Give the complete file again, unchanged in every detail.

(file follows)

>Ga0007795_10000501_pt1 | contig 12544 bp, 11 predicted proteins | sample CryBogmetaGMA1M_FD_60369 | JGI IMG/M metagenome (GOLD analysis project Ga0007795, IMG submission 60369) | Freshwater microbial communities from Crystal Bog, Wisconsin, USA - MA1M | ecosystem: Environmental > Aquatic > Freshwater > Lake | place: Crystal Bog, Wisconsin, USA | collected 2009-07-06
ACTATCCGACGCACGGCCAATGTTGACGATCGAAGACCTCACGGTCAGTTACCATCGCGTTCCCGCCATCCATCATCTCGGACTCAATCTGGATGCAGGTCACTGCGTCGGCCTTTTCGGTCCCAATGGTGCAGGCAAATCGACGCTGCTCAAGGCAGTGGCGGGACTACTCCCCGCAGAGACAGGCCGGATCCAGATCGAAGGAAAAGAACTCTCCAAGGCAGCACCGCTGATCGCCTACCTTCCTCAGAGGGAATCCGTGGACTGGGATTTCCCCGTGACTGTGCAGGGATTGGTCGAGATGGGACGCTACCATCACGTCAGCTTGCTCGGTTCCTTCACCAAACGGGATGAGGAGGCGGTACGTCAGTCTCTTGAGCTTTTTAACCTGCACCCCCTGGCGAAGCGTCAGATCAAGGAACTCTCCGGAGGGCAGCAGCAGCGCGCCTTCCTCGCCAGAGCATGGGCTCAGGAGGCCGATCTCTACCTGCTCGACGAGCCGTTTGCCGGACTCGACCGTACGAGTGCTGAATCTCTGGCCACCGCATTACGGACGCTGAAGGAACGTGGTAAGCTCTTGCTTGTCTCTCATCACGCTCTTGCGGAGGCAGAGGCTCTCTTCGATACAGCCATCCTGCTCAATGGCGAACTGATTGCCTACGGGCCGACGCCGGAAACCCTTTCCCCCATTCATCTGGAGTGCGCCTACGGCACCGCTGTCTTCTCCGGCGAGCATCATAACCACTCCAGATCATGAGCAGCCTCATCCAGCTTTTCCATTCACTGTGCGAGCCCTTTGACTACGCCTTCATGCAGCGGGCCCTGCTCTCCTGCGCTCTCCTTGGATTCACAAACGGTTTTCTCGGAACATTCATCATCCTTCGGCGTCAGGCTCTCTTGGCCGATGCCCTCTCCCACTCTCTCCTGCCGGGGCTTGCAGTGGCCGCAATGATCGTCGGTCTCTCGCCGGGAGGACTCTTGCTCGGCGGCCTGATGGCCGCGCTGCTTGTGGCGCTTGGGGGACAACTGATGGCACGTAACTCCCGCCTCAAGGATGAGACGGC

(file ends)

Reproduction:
>Ga0007795_10000501_pt1 | contig 12544 bp, 11 predicted proteins | sample CryBogmetaGMA1M_FD_60369 | JGI IMG/M metagenome (GOLD analysis project Ga0007795, IMG submission 60369) | Freshwater microbial communities from Crystal Bog, Wisconsin, USA - MA1M | ecosystem: Environmental > Aquatic > Freshwater > Lake | place: Crystal Bog, Wisconsin, USA | collected 2009-07-06
ACTATCCGACGCACGGCCAATGTTGACGATCGAAGACCTCACGGTCAGTTACCATCGCGTTCCCGCCATCCATCATCTCGGACTCAATCTGGATGCAGGTCACTGCGTCGGCCTTTTCGGTCCCAATGGTGCAGGCAAATCGACGCTGCTCAAGGCAGTGGCGGGACTACTCCCCGCAGAGACAGGCCGGATCCAGATCGAAGGAAAAGAACTCTCCAAGGCAGCACCGCTGATCGCCTACCTTCCTCAGAGGGAATCCGTGGACTGGGATTTCCCCGTGACTGTGCAGGGATTGGTCGAGATGGGACGCTACCATCACGTCAGCTTGCTCGGTTCCTTCACCAAACGGGATGAGGAGGCGGTACGTCAGTCTCTTGAGCTTTTTAACCTGCACCCCCTGGCGAAGCGTCAGATCAAGGAACTCTCCGGAGGGCAGCAGCAGCGCGCCTTCCTCGCCAGAGCATGGGCTCAGGAGGCCGATCTCTACCTGCTCGACGAGCCGTTTGCCGGACTCGACCGTACGAGTGCTGAATCTCTGGCCACCGCATTACGGACGCTGAAGGAACGTGGTAAGCTCTTGCTTGTCTCTCATCACGCTCTTGCGGAGGCAGAGGCTCTCTTCGATACAGCCATCCTGCTCAATGGCGAACTGATTGCCTACGGGCCGACGCCGGAAACCCTTTCCCCCATTCATCTGGAGTGCGCCTACGGCACCGCTGTCTTCTCCGGCGAGCATCATAACCACTCCAGATCATGAGCAGCCTCATCCAGCTTTTCCATTCACTGTGCGAGCCCTTTGACTACGCCTTCATGCAGCGGGCCCTGCTCTCCTGCGCTCTCCTTGGATTCACAAACGGTTTTCTCGGAACATTCATCATCCTTCGGCGTCAGGCTCTCTTGGCCGATGCCCTCTCCCACTCTCTCCTGCCGGGGCTTGCAGTGGCCGCAATGATCGTCGGTCTCTCGCCGGGAGGACTCTTGCTCGGCGGCCTGATGGCCGCGCTGCTTGTGGCGCTTGGGGGACAACTGATGGCACGTAACTCCCGCCTCAAGGATGAGACGGC